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  3. Oh miss, I know it all so well, having had a great many overnight and longer stays in just such circumstances. You forgot the bit about the very early morning wake-up call, the last thing at night clatter and clutter with pill trolleys, the old lady next to you mistaking you for an ever available recipient of her ramblings about the intricacies of her family life (if she's with it) and (if not) her inability to understand that you are poorly and pestering you for endless assistance.

    However, the nurses' conversations over your head while they're rummaging in your sheets which have come adrift on the plastic layer between you and the mattress may give you a fair bit of blogging material. I hope you were awake enough to make lots of mental notes.

    Get well soon!

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  4. Yes, Lesley, riding buses is more fun. And doesn't do (quite) so much damage to your internal organs.

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  5. Friko, I can tell you've been there. You know it all very well.

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  6. Get well soon! You forgot the 'waking you up to give you a sleeping pill' part.

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  7. Thank God they didn't amputate your wit. Get well soon Fran!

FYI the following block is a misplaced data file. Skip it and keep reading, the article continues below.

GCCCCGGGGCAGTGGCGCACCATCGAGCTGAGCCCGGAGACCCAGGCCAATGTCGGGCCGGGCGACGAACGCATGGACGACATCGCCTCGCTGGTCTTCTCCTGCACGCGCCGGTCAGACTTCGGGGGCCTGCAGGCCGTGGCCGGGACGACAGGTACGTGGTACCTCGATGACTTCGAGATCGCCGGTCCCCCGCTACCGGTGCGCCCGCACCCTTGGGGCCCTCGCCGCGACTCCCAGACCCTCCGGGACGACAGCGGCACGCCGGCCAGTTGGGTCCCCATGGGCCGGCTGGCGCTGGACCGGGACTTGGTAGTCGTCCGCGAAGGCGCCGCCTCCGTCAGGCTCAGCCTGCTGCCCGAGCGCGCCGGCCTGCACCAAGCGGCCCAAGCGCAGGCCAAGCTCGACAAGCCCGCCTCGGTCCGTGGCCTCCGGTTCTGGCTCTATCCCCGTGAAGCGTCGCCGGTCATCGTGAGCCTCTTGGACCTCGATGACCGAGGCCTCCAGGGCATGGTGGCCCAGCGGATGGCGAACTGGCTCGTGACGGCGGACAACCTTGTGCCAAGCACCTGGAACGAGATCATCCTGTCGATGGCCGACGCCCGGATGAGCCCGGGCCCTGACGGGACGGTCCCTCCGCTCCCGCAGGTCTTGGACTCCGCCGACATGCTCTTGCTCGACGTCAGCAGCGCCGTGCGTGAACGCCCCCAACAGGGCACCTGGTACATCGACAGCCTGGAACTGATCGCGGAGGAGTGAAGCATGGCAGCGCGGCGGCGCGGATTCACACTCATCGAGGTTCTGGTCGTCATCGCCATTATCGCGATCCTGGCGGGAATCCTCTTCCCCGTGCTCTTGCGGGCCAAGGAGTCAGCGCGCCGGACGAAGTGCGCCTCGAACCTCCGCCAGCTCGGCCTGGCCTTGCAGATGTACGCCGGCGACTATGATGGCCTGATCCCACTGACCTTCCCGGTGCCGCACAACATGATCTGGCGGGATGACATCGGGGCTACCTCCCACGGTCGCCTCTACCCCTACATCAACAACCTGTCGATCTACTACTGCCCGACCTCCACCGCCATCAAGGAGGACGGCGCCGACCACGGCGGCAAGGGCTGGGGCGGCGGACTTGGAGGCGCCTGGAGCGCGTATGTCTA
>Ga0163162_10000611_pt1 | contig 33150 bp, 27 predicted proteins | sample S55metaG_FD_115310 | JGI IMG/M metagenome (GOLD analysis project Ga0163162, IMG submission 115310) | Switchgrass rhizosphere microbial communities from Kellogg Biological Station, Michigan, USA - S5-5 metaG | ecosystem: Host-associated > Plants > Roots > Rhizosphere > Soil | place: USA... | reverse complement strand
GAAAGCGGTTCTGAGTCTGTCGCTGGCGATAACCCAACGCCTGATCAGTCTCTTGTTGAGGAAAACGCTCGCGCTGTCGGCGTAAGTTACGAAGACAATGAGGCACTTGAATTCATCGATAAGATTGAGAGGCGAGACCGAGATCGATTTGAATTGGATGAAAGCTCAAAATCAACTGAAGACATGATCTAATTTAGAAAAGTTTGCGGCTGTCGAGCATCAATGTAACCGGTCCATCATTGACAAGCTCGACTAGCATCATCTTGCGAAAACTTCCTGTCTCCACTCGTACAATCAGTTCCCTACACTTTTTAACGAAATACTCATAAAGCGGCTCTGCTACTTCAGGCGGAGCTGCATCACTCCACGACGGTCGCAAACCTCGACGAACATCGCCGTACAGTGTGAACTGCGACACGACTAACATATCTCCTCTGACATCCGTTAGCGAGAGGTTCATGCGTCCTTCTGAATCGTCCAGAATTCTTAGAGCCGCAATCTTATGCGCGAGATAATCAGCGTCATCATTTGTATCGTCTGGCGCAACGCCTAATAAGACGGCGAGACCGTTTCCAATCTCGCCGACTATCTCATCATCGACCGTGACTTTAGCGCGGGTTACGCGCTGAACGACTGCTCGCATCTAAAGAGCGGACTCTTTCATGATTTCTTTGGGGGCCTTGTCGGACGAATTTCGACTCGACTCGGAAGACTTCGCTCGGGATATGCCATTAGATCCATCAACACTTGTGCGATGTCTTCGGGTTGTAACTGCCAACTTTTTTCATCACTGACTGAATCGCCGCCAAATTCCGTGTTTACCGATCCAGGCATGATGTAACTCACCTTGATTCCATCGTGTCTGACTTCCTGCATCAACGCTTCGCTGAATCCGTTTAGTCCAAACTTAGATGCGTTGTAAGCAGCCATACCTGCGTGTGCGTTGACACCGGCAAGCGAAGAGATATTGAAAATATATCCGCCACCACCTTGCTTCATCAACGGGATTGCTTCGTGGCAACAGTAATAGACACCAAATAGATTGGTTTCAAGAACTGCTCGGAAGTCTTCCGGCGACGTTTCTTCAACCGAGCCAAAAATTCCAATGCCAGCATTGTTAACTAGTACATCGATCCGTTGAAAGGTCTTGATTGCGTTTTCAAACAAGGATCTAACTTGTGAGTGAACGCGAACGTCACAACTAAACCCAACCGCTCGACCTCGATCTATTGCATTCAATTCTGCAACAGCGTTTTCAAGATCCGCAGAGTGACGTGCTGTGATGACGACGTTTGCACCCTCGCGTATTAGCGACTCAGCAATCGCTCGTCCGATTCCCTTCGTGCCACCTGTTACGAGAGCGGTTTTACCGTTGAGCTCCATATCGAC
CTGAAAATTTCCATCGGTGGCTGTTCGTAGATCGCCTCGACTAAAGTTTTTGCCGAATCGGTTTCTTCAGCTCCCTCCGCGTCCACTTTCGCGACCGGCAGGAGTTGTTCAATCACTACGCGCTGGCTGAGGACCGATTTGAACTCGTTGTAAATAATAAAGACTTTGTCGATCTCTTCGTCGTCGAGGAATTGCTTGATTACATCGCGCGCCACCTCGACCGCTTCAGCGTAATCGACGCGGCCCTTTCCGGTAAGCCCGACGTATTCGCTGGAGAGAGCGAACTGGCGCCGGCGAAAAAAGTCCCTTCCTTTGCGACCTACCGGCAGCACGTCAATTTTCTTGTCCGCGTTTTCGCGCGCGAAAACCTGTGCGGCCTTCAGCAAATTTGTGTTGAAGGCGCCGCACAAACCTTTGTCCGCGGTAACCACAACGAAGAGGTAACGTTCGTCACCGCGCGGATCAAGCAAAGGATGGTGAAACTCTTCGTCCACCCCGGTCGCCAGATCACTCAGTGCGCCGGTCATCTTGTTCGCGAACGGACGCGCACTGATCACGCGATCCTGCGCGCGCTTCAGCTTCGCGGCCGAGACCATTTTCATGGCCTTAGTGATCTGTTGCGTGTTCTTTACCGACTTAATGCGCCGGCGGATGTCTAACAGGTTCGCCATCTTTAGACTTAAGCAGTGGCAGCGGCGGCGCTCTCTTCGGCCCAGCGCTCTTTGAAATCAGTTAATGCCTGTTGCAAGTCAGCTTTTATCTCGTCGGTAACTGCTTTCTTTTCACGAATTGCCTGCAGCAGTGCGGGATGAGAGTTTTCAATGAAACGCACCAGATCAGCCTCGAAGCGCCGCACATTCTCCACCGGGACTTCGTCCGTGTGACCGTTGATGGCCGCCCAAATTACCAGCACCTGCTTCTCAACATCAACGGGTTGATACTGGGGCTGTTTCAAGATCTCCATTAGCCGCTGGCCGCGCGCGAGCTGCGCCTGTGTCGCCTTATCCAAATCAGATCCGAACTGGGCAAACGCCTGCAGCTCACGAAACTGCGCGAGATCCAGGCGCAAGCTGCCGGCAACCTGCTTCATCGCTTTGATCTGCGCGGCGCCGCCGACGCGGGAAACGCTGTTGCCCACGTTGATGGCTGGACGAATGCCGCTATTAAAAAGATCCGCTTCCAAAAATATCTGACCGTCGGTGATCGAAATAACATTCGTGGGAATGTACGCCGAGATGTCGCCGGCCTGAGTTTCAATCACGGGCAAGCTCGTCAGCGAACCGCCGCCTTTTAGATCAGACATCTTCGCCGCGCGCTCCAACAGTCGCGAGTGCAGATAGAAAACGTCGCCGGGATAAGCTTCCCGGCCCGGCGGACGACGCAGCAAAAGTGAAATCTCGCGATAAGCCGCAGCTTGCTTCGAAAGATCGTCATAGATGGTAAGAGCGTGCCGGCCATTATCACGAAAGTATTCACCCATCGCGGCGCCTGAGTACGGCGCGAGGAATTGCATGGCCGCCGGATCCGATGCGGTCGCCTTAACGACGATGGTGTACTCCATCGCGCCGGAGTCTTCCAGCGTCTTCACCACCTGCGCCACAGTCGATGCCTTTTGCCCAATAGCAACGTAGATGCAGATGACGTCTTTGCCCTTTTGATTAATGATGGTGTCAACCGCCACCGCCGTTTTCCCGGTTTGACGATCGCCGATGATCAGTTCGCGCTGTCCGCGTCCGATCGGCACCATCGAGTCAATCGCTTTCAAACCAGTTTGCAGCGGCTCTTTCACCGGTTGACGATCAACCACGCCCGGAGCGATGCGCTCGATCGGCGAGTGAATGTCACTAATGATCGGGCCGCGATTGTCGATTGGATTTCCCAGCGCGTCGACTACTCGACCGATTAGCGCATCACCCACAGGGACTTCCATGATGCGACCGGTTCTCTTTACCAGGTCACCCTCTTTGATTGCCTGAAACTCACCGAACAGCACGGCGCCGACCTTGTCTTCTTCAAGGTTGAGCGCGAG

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  8. Yes, me too - It sounds so familiar - made me laugh (and you know how that hurts at mo.)

    Well, at least it's over for you now. Will catch up details by e-mails. Hope it's helped you m'dear.

    Now get your feet up and take it easy (audible laughter!)

    xx

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  9. Get well soon, Fran! Hope you remembered your nose plug. HATE the smell of hospitals.

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  10. Laura - that old lady in the corner shouting about the red tray made damn sure that any sleeping pill's effects were null and void.

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  11. Yes, Mark, it's all a case of where they draw the arrows.

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  12. Bluestocking - the problem is with laughing is that you only realise afterwards how much it hurts, and then, tell me, why is it that this makes you want to laugh more, and just make it all ten times worse? Life is a mystery.